“A Little Past Little Rock”
Lee Ann Womack
Written by Jess Brown, Brett Jones, and Tony Lane
Radio & Records
#1 (1 week)
November 20, 1998
Lee Ann Womack launches her second album with her second No. 1 hit.
The Road to No. 1
After going to No. 1 with her second single, “The Fool,” Lee Ann Womack produced two more hits from her self-titled debut album: the top five “You’ve Got to Talk to Me” and the top thirty “Buckaroo.” The album went platinum, and powered Womack to New Artist wins at the American Music Awards and the Academy of Country Music Awards. Her sophomore album, Some Things I Know, kept her momentum going, with both of its first two singles going to No. 1.
The No. 1
Lee Ann Womack was hailed as a retro traditionalist in the vein of Loretta Lynn and George Jones when she first arrived on the scene, but her most prominent spiritual influence has always been Willie Nelson.
Womack can do pure country as well as anyone to come along in the last three decades can do pure country. But she’s never limited herself to it, and has skillfully incorporated pop, rock, and even jazz into her records, changing styles effortlessly whenever the inspiration strikes her.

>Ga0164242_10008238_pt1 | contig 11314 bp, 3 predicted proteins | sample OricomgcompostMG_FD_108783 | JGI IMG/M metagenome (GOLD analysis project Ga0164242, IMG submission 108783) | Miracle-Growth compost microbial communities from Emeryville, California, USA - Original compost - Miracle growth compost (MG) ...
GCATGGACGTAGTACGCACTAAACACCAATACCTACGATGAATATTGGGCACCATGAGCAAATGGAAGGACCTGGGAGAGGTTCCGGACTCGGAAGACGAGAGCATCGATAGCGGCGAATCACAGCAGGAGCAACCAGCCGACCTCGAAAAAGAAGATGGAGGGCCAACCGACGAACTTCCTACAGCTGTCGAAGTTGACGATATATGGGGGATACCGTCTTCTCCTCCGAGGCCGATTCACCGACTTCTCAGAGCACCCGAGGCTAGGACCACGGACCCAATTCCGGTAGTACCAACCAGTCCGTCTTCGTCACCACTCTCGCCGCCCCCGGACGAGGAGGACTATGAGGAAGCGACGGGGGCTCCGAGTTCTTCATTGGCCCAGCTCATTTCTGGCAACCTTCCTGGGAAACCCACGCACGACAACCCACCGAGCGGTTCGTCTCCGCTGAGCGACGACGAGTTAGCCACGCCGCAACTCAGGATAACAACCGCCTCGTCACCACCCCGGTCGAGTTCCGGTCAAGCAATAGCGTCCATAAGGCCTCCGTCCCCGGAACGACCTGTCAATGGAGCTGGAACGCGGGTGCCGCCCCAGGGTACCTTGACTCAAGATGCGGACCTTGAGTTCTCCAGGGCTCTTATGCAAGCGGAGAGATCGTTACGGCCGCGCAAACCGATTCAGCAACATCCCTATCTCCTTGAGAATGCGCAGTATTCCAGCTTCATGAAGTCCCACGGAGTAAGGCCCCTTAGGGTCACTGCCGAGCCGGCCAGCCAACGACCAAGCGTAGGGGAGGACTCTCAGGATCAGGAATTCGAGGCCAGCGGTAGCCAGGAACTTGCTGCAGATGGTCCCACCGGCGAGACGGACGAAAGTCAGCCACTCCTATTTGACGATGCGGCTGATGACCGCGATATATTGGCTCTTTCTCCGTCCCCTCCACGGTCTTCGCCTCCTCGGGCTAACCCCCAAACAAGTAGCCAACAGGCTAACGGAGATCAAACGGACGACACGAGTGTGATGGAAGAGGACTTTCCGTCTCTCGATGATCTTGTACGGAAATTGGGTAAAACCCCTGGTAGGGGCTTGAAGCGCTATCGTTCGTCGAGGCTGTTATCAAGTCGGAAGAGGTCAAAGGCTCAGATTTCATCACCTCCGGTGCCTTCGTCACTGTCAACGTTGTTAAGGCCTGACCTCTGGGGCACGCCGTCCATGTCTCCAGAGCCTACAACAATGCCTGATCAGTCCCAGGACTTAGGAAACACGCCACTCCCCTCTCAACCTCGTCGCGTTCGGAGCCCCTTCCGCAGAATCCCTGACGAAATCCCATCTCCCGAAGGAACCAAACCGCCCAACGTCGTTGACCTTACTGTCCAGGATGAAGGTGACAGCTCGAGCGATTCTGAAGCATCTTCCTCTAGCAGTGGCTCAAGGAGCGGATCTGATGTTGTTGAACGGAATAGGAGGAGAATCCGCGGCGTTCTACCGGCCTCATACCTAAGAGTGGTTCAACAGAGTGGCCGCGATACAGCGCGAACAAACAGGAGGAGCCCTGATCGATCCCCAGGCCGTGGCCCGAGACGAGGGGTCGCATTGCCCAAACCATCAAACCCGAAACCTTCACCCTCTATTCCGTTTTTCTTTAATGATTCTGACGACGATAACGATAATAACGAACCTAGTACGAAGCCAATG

“A Little Past Little Rock” could have been a simply arranged country song like her breakthrough hit, “Never Again, Again,” but rather than repeat herself, she chose to accentuate traditional country elements with a sophisticated pop melancholy. It makes for a dark, haunting record, with the ghosts she’s trying to outrun never losing sight of her, no matter how far she goes or how hard she steps on the gas.
It’s a significant artistic step forward for a woman who was emerging as one of the defining voices of country music as the century turned.
The Road From No. 1
Womack returned to the top with the second single from Some Things I Know. We’ll cover it in 1999.
“A Little Past Little Rock” gets an A.
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